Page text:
These three women represent a small fraction of the factory’s employees. However, their impact in the workplace has encouraged people from all over to pursue a career because of their abilities and passions not because of biased stereotypes that limit people’s growth. While gender inequality in the workplace is still being challenged, success stories like these continue to prove the benefits of ensuring everyone gets an equal chance at work.

The Hudson Valley Manufacturing Workforce Center recently received a grant from the Rowley Family Fund for Women and Children to help encourage women and girls throughout the Hudson Valley to pursue a career in manufacturing. To keep manufacturing alive and thriving throughout the region we must inspire and motivate women to enter the field. The Hudson Valley Manufacturing Workforce Center will use the grant money to create videos targeting the young women of the tri-county region in classroom presentations and on social media. These videos will spotlight women in manufacturing at all levels from apprentices to engineers and showcase the many opportunities for success available throughout the region. 

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Inspirational Female Leadership in the Hudson Valley

 

As we celebrate Women’s History Month, we reflect on inspirational leaders who have had an impact right here in the Hudson Valley. HV MFG sat down with Gretchen Zierick who is the president and CEO of Zierick Manufacturing Corporation. Zierick Manufacturing was created in 1919 by Ziericks’s grandfather who started making metal stampings. During the Second World War, production had ramped up to meet the increasing demands within the electronics industry. Zierick’s father took over operations in 1950 until 2000 when she became president.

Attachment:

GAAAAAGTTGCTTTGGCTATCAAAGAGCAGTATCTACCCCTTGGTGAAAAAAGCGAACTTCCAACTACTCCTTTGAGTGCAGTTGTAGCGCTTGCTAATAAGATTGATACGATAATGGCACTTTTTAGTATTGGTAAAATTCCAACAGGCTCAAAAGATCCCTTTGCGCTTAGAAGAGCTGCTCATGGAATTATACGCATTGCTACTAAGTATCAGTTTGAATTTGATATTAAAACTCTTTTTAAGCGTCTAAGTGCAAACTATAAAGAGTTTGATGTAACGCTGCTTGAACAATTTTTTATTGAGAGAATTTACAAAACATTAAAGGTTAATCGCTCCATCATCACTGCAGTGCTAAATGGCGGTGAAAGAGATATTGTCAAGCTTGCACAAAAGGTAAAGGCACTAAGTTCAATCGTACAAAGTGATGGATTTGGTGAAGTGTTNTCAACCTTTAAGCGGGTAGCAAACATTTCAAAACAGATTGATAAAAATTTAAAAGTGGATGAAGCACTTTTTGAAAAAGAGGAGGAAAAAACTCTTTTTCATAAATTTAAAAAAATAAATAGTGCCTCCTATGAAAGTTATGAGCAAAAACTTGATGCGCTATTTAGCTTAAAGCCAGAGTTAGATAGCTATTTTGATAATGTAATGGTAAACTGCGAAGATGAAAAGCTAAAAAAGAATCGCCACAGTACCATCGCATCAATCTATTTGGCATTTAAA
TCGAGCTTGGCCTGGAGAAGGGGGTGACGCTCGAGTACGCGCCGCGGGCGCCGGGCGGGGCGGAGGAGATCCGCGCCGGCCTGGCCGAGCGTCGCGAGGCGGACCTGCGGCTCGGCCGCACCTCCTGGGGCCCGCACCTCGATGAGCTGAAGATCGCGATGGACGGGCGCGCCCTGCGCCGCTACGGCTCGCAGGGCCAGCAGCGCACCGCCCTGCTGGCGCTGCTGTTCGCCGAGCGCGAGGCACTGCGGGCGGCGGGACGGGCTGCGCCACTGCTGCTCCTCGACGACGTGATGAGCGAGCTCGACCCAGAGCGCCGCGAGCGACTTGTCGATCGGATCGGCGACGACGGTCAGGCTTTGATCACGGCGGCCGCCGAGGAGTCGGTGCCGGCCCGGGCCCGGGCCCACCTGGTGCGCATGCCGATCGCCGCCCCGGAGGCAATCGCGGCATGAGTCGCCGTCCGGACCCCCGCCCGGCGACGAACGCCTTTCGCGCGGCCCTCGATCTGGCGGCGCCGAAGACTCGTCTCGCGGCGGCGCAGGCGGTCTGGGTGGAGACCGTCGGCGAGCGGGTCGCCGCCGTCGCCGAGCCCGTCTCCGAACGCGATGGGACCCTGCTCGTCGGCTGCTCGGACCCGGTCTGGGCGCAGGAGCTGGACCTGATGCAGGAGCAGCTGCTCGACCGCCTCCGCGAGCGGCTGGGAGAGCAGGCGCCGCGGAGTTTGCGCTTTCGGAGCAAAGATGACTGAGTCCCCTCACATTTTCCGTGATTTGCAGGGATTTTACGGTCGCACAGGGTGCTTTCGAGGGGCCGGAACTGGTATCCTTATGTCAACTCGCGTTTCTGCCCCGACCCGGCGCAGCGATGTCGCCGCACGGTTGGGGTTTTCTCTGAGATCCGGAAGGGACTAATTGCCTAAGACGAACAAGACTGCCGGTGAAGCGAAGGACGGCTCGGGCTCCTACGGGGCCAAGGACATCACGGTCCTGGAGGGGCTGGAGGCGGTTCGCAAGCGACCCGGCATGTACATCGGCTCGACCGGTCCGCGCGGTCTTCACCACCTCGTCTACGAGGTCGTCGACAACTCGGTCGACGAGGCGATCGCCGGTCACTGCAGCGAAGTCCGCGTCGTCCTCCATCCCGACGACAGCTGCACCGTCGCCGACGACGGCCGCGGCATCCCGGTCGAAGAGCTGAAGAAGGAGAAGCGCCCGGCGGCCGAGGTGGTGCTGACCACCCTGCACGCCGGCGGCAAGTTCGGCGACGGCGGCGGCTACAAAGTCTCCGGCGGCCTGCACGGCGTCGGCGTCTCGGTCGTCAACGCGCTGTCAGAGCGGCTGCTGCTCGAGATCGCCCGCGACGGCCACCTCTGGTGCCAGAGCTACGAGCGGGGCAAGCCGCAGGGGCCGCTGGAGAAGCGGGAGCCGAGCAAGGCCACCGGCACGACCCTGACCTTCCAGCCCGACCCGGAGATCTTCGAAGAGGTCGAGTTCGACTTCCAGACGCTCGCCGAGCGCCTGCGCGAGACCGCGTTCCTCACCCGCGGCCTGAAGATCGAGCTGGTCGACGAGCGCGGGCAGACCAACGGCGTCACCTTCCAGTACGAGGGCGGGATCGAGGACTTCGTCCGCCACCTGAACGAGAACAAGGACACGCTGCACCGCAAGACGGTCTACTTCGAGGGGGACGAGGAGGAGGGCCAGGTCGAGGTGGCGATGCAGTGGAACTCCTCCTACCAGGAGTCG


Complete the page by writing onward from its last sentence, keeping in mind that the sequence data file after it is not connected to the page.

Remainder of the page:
Zierick began working for the company at the age of 16 as an assistant to the receptionist. Throughout the years, she climbed through the ranks with the determination to eventually lead the company. As president, Zierick quickly began to make improvements to the company starting with the culture. She explained how employees were used to completing tasks using the same model without many changes. Zierick wanted the feedback from workers to come up with new ideas and solutions to increase production while keeping the quality clients have come to expect.

Zierick encountered some challenges that needed to be addressed including government taxes and regulations, which can be burdensome and complex for any industry. She also explained the need for more skilled Tool & Die Makers in the Hudson Valley as the average age of the ones employed are around 60. While challenges come and go, Zierick is also focused on the opportunities ahead. Currently the company is expanding to Europe where exports counts towards 14 percent of sales. In addition, patented products have given the company an advantage over competitors and has fueled innovation.